Fourier transform profilometry. During February, the Fourier transform profilometry (FTP) group expended considerable effort to enhance our fundamental understanding of the manner in which real-world obstacles limit the ability of the FTP technique to obtain surface profile data with sufficient accuracy for determination of Hanford tank residual waste volumes. The previously proposed "Stage II" series of FTP performance evaluation experiments was designed to determine the FTP technique's ability to stitch together volume contributions from tank regions that fall in adjacent and overlapping images. Preliminary experiments were performed to identify unanticipated problem areas in the proposed stitching procedure. Through these experiments, a couple of limitations in the proposed stitching procedure were identified. First, we determined that it is preferable not to have the stitching boundary extend to the edge of an image, but that it is better to have the boundary fall approximately halfway into the overlap region. This avoids anomalies that occur in the transform procedure near the image edges. The second limitation is the ability to accurately determine the relative image positions and thus accurately predict the geometry of the image overlap regions. This depends on the ability to determine the "pan" and "tilt" angles with adequate resolution. An estimate of the waste volume uncertainty due to errors in "pan" and "tilt" has been obtained for the S-100 series tank. Assuming angle measurement uncertainties of ~ 0.02 degree, we obtain a waste volume uncertainty of ~2 - 2.5%. Preparations for the start of the "Stage II" series of experiments are underway, including: (1) improvements in the determination of "pan" and "tilt" angles; and (2) synthetic generation of overlapping FTP images and subsequent FTP profile and volume analysis. The use of synthetic images enables us to investigate the inherent performance of the current FTP analysis software with ideal data.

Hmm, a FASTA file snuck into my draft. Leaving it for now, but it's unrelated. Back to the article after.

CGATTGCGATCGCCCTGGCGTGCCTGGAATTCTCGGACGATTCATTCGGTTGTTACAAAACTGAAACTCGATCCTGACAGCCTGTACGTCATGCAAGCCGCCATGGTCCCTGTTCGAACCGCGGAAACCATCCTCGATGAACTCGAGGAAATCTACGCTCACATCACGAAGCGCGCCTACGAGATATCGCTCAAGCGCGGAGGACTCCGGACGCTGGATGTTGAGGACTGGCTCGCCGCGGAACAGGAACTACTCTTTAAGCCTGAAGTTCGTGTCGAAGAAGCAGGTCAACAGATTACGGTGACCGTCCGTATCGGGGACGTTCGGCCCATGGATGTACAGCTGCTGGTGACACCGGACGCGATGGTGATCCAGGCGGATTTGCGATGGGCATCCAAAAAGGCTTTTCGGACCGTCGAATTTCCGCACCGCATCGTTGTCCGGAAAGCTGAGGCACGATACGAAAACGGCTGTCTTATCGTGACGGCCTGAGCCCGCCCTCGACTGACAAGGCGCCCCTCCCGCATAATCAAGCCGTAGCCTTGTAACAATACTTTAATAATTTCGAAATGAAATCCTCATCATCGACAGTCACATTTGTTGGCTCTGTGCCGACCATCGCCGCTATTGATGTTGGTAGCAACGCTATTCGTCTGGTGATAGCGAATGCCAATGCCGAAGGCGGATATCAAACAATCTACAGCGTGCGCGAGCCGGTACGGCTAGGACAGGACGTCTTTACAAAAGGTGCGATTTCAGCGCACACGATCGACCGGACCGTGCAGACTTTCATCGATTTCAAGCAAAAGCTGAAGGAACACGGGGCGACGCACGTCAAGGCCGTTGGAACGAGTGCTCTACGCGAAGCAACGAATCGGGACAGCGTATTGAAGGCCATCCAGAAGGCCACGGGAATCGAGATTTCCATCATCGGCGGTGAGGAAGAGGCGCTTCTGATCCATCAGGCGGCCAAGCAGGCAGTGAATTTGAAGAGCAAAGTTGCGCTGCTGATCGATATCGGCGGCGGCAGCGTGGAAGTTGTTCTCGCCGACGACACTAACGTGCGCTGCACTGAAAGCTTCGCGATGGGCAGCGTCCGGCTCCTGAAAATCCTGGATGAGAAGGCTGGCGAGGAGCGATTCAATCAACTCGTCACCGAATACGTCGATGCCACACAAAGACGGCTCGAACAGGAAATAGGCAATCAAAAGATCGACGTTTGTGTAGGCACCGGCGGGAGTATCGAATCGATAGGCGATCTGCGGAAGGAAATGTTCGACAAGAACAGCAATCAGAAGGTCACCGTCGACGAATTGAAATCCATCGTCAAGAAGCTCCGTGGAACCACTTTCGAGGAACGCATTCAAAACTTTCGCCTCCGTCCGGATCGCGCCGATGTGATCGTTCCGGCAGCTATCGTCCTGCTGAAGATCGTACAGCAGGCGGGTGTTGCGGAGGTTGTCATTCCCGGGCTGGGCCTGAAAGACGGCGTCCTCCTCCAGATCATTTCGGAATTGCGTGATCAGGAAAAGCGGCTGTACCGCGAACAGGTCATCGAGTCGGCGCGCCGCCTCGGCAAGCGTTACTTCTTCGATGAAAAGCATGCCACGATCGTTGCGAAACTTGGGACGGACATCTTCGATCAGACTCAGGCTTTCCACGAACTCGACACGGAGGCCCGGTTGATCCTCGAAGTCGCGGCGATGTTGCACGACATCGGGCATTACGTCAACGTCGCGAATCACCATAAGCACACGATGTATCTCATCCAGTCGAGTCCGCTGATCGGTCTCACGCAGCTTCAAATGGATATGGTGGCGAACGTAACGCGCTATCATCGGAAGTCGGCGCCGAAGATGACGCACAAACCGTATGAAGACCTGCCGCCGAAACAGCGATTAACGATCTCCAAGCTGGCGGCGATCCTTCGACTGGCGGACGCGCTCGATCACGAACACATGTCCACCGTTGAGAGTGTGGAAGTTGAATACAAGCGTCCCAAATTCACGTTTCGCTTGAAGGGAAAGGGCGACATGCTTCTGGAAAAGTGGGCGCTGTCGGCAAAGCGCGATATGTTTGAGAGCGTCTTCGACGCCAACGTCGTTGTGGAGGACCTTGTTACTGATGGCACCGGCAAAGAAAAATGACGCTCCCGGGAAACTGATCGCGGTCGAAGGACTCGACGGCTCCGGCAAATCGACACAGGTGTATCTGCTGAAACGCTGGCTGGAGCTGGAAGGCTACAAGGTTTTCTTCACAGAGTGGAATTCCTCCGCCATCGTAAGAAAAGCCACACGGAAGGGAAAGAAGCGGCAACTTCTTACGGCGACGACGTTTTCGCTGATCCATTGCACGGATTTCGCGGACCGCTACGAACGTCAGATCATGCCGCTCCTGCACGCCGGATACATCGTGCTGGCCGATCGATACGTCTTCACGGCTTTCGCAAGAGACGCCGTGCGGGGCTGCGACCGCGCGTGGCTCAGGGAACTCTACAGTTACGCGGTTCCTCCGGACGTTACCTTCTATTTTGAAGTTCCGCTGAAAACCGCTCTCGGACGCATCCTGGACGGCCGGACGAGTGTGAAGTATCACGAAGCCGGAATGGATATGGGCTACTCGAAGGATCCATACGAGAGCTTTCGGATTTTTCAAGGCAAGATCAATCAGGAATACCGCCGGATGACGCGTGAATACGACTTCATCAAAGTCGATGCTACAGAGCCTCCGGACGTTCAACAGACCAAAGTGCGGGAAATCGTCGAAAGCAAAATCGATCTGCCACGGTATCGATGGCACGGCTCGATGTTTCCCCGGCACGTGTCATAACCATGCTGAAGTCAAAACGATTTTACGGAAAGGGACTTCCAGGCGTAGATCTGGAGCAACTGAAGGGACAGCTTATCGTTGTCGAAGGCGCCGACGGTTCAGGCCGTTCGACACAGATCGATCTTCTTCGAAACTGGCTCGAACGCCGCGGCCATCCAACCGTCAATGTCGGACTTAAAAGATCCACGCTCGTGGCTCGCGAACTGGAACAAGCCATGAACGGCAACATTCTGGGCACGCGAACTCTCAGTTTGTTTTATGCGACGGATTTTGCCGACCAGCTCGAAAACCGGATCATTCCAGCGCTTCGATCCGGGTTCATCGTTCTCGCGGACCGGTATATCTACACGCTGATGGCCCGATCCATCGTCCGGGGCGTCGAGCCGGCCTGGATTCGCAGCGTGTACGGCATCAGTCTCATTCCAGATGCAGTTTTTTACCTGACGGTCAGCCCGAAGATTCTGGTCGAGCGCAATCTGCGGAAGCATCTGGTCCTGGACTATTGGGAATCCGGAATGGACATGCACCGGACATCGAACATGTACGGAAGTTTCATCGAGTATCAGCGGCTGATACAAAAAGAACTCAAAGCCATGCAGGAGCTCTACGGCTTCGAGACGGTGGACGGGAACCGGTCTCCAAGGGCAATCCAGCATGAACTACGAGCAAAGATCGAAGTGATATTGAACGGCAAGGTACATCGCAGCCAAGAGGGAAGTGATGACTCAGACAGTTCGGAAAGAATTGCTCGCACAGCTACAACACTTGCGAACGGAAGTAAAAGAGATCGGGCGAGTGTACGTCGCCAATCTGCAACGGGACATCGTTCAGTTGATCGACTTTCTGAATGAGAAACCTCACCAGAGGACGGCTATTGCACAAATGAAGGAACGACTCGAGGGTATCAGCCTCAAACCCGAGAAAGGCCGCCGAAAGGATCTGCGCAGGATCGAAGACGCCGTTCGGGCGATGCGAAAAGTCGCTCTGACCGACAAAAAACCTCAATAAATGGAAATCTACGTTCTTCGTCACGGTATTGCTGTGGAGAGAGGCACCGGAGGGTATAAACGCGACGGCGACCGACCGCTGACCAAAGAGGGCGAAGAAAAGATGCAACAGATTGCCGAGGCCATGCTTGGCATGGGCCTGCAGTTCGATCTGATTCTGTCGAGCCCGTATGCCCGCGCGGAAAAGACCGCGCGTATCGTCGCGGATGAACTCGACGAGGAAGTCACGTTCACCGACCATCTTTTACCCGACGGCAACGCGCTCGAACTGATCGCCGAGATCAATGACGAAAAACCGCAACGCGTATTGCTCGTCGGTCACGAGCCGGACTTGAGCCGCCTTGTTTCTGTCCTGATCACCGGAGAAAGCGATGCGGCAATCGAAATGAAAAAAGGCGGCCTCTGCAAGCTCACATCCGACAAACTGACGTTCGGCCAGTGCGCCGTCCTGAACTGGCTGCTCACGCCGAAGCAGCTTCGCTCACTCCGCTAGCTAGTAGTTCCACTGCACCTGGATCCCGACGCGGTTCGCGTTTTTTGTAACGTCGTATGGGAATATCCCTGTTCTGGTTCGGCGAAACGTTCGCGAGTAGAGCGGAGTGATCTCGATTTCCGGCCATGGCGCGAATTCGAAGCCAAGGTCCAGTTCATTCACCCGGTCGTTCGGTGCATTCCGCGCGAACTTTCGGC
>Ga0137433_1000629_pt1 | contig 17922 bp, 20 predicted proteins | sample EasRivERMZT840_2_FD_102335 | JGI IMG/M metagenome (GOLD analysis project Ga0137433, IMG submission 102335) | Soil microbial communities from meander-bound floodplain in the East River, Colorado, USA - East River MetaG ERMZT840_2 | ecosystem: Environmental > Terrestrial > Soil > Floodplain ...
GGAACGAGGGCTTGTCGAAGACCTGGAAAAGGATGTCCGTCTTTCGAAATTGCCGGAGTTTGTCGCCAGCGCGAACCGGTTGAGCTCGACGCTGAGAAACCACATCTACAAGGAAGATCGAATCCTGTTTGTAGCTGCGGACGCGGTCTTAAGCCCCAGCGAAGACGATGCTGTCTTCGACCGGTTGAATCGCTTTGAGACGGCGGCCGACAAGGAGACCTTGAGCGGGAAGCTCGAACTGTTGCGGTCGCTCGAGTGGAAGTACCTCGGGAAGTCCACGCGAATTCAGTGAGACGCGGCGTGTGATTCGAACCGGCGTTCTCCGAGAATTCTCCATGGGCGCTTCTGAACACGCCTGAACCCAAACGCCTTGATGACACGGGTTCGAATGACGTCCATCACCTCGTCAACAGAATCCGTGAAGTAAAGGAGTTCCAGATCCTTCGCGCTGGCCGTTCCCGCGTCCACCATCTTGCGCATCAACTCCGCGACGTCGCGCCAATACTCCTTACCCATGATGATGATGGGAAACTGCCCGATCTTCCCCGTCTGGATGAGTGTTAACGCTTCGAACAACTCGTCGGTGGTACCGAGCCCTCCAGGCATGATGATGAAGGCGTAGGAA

Process Chemistry and Operations Planning for Hanford Waste Alternatives